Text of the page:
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(en) UK Solidarity Federation - DA #27 - This slaughter must be stopped!

From Worker <a-infos-en@ainfos.ca>
Date Fri, 20 Jun 2003 04:54:28 +0200 (CEST)

A - I N F O S N E W S S E R V I C E

UK construction workers killed in 6 weeks in April/May 2003: 1 death
each in Herefordshire, Bedford, Salisbury, Hillingdon, Staffordshire,
Leicestershire & Leeds. 2 deaths each in Essex & Durham. 3 deaths
in Wales. The youngest victim was just 17 years old.
As Tony O’Brien, Secretary of the Construction Safety Campaign
said: "On average in the UK, 85 construction workers lose their lives
in what the government say are mostly predictable and preventable
incidents caused by some failure of management by employers". If the
current rate of 14 workers killed per six weeks was applied across this
year, we might expect 121 to be killed in 2003, the worst construction
fatality statistic seen in the UK for over 10 years.

But these are not statistics, these are real people who had families
and friends, currently going through the horror of bereavement in tragic
and generally violent ways. The number of Health and Safety
Executive (HSE) enforcement officers operating in construction in the
UK is just 145, which is five short of their own target. These few are
to deal with the millions of construction workplaces. Even the
construction employers, through their Major Contractors Group, want
more inspectors - they recently called for 1,000 to be in place.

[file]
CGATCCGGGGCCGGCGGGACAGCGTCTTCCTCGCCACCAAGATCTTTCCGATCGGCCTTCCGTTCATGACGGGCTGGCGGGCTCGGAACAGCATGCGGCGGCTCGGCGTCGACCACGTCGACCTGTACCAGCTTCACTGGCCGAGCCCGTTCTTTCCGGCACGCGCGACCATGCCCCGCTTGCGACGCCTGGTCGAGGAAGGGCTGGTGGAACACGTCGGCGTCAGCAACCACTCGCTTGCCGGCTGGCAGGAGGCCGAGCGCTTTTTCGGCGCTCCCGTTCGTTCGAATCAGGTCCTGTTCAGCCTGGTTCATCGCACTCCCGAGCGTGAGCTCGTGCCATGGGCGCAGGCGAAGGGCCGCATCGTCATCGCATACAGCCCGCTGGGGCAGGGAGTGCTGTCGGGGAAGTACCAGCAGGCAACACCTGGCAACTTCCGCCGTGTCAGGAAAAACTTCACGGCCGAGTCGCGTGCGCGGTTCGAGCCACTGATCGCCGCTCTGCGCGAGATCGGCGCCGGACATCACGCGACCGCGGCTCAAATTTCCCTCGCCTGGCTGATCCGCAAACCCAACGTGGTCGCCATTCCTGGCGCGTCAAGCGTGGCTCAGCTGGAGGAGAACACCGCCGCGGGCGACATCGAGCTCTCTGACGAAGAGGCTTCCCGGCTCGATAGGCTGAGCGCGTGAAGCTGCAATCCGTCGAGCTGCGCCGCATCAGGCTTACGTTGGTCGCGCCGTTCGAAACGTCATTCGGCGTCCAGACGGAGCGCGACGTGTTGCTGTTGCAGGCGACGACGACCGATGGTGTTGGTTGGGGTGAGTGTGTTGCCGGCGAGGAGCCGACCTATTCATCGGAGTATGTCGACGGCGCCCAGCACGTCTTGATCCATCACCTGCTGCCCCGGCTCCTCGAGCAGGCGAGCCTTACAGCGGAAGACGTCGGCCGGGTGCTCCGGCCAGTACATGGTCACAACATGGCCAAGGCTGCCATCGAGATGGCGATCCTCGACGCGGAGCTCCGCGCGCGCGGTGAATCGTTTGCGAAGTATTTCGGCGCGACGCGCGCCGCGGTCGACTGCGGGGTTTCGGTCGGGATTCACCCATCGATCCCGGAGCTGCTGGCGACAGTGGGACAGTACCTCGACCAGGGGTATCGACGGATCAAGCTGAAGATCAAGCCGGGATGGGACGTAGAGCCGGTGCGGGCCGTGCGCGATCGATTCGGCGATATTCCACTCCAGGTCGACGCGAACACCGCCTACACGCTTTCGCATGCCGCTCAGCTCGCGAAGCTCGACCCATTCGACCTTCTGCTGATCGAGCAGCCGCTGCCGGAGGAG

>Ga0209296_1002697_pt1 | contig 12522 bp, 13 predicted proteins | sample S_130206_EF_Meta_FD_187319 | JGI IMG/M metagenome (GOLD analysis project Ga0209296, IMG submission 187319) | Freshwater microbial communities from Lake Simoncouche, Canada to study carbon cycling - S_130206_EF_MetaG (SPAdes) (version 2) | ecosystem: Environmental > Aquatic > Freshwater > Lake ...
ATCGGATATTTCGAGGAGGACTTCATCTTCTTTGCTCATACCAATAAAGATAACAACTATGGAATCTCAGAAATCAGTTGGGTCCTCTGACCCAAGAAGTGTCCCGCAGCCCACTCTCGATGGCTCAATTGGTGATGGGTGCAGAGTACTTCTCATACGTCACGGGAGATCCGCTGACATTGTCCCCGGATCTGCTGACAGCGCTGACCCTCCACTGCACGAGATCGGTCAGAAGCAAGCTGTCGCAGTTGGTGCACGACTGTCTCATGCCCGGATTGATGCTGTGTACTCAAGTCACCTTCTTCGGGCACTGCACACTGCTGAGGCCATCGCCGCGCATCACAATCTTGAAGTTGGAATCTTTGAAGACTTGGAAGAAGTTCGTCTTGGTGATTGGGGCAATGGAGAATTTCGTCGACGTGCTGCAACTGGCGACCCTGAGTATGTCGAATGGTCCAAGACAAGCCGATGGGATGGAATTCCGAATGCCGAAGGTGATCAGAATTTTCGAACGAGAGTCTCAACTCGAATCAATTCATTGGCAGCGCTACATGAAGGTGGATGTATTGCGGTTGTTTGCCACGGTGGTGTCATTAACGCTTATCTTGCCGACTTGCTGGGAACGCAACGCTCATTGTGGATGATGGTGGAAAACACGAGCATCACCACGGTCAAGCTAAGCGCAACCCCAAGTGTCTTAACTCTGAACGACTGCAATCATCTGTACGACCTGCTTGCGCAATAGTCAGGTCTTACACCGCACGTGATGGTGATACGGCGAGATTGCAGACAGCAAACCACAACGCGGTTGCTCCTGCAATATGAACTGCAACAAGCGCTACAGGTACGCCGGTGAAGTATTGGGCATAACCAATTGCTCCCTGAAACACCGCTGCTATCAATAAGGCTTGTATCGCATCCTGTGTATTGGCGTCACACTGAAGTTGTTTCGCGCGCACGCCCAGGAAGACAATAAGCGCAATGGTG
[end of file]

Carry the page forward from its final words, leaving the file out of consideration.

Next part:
But that alone would not be enough, because the HSE’s
enforcement policy is too weak with them, treating our laws more as
guidance than what they are - criminal laws, and the punishment in the
courts is still derisory.

Recently, the courts fined a company just £6,000 for breaches of
safety laws that led to a worker’s death - so, £6,000 is the price
of life at work in the UK today. Add to this the fact that only one
construction employer has been sent to jail for killing a worker, and
there are clearly too many reasons for employers to take risks with
workers’ lives.

The government still refuses to act on the promises it has made to
change the law so that fines in courts reflect the seriousness of the
crimes, and that bosses who negligently kill workers go to jail. They
also promised more resources for the HSE, a better enforcement
policy, and more rights for workers and trade unions to defend
themselves. As usual, it was all lies, and it is down to all of us to take
direct action to win improvements at work.

Contact Tony O’Brien 07747 795954


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